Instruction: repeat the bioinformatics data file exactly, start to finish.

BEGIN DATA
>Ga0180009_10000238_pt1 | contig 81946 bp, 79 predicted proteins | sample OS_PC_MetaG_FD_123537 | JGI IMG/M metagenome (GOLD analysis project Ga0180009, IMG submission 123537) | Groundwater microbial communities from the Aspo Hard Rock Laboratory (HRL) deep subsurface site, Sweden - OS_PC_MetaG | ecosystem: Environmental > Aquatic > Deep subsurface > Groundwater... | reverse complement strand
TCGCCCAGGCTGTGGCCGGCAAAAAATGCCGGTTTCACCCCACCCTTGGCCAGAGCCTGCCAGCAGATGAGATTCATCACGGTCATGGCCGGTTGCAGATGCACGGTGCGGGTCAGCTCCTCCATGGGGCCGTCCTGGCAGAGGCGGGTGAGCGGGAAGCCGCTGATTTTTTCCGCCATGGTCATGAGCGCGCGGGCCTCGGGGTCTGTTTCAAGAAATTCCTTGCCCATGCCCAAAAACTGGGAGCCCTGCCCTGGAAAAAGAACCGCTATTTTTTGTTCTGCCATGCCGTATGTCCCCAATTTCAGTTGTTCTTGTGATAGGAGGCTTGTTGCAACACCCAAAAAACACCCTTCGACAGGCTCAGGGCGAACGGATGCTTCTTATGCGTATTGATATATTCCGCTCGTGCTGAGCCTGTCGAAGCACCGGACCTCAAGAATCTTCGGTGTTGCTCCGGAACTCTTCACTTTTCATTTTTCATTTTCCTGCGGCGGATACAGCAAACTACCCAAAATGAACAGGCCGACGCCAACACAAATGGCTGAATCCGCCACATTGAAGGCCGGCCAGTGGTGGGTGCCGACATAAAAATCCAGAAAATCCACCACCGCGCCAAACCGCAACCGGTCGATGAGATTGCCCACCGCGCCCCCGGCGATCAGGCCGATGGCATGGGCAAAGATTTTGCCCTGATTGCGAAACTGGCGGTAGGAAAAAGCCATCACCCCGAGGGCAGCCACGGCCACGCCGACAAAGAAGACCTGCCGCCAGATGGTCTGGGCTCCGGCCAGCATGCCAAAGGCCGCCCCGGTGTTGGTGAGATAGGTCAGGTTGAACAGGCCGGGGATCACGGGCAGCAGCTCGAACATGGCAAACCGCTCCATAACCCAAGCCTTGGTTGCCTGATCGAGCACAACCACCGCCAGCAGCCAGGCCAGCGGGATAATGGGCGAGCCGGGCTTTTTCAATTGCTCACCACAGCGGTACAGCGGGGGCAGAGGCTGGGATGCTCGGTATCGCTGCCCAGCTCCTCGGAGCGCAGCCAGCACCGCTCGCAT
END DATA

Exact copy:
>Ga0180009_10000238_pt1 | contig 81946 bp, 79 predicted proteins | sample OS_PC_MetaG_FD_123537 | JGI IMG/M metagenome (GOLD analysis project Ga0180009, IMG submission 123537) | Groundwater microbial communities from the Aspo Hard Rock Laboratory (HRL) deep subsurface site, Sweden - OS_PC_MetaG | ecosystem: Environmental > Aquatic > Deep subsurface > Groundwater... | reverse complement strand
TCGCCCAGGCTGTGGCCGGCAAAAAATGCCGGTTTCACCCCACCCTTGGCCAGAGCCTGCCAGCAGATGAGATTCATCACGGTCATGGCCGGTTGCAGATGCACGGTGCGGGTCAGCTCCTCCATGGGGCCGTCCTGGCAGAGGCGGGTGAGCGGGAAGCCGCTGATTTTTTCCGCCATGGTCATGAGCGCGCGGGCCTCGGGGTCTGTTTCAAGAAATTCCTTGCCCATGCCCAAAAACTGGGAGCCCTGCCCTGGAAAAAGAACCGCTATTTTTTGTTCTGCCATGCCGTATGTCCCCAATTTCAGTTGTTCTTGTGATAGGAGGCTTGTTGCAACACCCAAAAAACACCCTTCGACAGGCTCAGGGCGAACGGATGCTTCTTATGCGTATTGATATATTCCGCTCGTGCTGAGCCTGTCGAAGCACCGGACCTCAAGAATCTTCGGTGTTGCTCCGGAACTCTTCACTTTTCATTTTTCATTTTCCTGCGGCGGATACAGCAAACTACCCAAAATGAACAGGCCGACGCCAACACAAATGGCTGAATCCGCCACATTGAAGGCCGGCCAGTGGTGGGTGCCGACATAAAAATCCAGAAAATCCACCACCGCGCCAAACCGCAACCGGTCGATGAGATTGCCCACCGCGCCCCCGGCGATCAGGCCGATGGCATGGGCAAAGATTTTGCCCTGATTGCGAAACTGGCGGTAGGAAAAAGCCATCACCCCGAGGGCAGCCACGGCCACGCCGACAAAGAAGACCTGCCGCCAGATGGTCTGGGCTCCGGCCAGCATGCCAAAGGCCGCCCCGGTGTTGGTGAGATAGGTCAGGTTGAACAGGCCGGGGATCACGGGCAGCAGCTCGAACATGGCAAACCGCTCCATAACCCAAGCCTTGGTTGCCTGATCGAGCACAACCACCGCCAGCAGCCAGGCCAGCGGGATAATGGGCGAGCCGGGCTTTTTCAATTGCTCACCACAGCGGTACAGCGGGGGCAGAGGCTGGGATGCTCGGTATCGCTGCCCAGCTCCTCGGAGCGCAGCCAGCACCGCTCGCAT